|Nutrition Facts (per serving)|
|Amount per serving|
|% Daily Value*|
|Total Fat 1g||1%|
|Saturated Fat 0g||1%|
|Total Carbohydrate 3g||1%|
|Dietary Fiber 0g||1%|
|Total Sugars 3g|
|Vitamin C 0mg||0%|
|*The % Daily Value (DV) tells you how much a nutrient in a food serving contributes to a daily diet. 2,000 calories a day is used for general nutrition advice.|
This soy sauce substitute doesn't taste exactly like the real thing, but it makes a flavorful alternative if you are trying to reduce the amount of salt in your diet, or avoid soy or gluten (as most bottled soy sauces are not gluten-free). Chinese cooking can be healthy especially if you cook it yourself, which is great because sodium can be high in a lot of its dishes. Fortunately, this can be modified in most Chinese recipes, and an easy place to start is with soy sauce.
The recipe creates that umami taste by combining beef broth, vinegar, molasses, and sesame oil. You can enjoy as is (after sitting for an hour so the flavors can meld), or reduce the mixture by half for a thicker, more concentrated sauce. It yields enough to prepare approximately two meals, but you can scale the recipe up if you'd rather make a larger batch; just be sure to use it within a couple of weeks. This soy sauce substitute can be used in recipes as well as a dipping sauce. Remember that while the salt is reduced, it still has some salt, so plan your use accordingly.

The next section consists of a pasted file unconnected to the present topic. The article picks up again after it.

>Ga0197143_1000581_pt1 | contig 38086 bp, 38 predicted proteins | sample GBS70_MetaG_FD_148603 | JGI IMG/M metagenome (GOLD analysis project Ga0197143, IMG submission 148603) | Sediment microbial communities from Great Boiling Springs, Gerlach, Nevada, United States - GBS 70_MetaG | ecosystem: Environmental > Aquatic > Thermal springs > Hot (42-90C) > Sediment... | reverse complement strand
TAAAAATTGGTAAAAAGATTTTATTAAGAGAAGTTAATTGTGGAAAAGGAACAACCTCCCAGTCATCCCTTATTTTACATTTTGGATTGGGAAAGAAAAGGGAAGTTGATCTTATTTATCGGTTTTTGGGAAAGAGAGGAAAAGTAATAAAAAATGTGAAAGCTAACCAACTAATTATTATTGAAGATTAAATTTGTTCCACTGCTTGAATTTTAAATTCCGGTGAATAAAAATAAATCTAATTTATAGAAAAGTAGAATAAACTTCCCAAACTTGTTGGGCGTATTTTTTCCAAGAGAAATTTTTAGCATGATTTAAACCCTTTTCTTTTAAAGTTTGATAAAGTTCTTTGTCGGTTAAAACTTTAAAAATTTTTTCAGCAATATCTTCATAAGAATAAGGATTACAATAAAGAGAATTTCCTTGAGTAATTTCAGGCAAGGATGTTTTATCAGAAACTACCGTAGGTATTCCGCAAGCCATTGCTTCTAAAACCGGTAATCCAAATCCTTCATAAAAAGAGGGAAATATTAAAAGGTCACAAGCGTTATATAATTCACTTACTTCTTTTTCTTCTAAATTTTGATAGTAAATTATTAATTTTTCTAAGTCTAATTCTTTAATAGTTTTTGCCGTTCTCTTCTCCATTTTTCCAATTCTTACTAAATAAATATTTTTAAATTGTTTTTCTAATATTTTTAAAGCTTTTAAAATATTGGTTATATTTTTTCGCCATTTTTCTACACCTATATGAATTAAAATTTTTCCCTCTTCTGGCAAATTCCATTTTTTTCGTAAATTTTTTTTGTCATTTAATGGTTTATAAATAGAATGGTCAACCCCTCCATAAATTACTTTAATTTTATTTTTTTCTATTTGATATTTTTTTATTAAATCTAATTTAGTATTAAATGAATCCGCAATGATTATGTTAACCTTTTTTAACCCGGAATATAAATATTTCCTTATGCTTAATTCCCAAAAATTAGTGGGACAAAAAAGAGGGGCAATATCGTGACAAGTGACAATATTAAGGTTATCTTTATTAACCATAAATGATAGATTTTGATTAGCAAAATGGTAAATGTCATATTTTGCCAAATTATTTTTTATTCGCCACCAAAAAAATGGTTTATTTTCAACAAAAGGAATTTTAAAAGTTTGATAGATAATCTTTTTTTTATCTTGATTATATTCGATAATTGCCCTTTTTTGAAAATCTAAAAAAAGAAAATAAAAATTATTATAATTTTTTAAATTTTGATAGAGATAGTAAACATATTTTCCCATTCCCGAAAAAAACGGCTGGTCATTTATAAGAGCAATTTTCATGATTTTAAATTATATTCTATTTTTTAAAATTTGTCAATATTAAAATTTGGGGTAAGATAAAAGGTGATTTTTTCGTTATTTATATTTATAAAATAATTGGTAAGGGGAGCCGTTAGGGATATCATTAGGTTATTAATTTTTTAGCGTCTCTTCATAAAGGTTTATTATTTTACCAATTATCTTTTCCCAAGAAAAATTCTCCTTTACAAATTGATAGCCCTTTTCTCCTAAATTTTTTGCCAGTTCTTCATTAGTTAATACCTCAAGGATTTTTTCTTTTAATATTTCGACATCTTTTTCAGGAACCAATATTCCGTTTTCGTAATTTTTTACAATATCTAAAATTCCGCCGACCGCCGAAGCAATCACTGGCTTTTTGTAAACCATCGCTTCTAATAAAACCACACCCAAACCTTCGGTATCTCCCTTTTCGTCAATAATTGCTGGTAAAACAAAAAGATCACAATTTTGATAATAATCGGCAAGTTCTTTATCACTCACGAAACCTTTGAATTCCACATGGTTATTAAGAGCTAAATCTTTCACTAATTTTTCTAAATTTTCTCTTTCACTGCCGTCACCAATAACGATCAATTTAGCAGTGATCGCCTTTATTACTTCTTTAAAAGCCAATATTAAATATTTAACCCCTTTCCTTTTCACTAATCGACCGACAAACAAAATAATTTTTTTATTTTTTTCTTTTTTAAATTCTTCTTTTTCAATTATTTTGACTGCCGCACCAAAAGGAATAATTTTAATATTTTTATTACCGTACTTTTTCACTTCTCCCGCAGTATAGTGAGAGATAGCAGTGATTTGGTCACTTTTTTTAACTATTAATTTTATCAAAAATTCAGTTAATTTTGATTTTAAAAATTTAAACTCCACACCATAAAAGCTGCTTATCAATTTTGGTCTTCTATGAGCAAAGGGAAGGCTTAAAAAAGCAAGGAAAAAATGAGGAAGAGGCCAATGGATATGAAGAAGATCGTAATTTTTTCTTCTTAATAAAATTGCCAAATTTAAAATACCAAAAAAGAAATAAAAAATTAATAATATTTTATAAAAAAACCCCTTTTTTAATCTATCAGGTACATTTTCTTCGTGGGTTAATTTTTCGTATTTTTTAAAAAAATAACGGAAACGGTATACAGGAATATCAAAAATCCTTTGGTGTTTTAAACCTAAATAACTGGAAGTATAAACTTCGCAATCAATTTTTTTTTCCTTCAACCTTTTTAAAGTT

2 tablespoons reduced sodium beef broth
1 tablespoon red wine vinegar
1 teaspoon balsamic vinegar
2 teaspoons molasses
1 teaspoon sesame oil
1/8 teaspoon garlic powder
Freshly ground black pepper, to taste
1/4 cup boiling water
Gather the ingredients.
Combine all ingredients in a bowl.
At this point, you can either let sauce sit for an hour to give flavors a chance to blend, or boil liquid until it is reduced by half (about 3 tablespoons).
Store soy sauce in a sealed container in the refrigerator where it will keep for about a month. Shake well before using.
- Feel free to tinker with the ingredients to get the best flavor. The sodium is mostly in the beef broth, with a small amount in the molasses (2 milligrams per teaspoon) and the balsamic vinegar (1 milligram per teaspoon). You can alter the other ingredients without changing the sodium content.
- This recipe is gluten-free as long as the ingredients are all gluten-free; make sure to check the labels of the beef broth and garlic powder, and only use the vinegars called for.
To make this recipe vegetarian, substitute vegetable broth for the beef broth. Just be aware this will alter the flavor somewhat, so experiment a little until it tastes the way you prefer.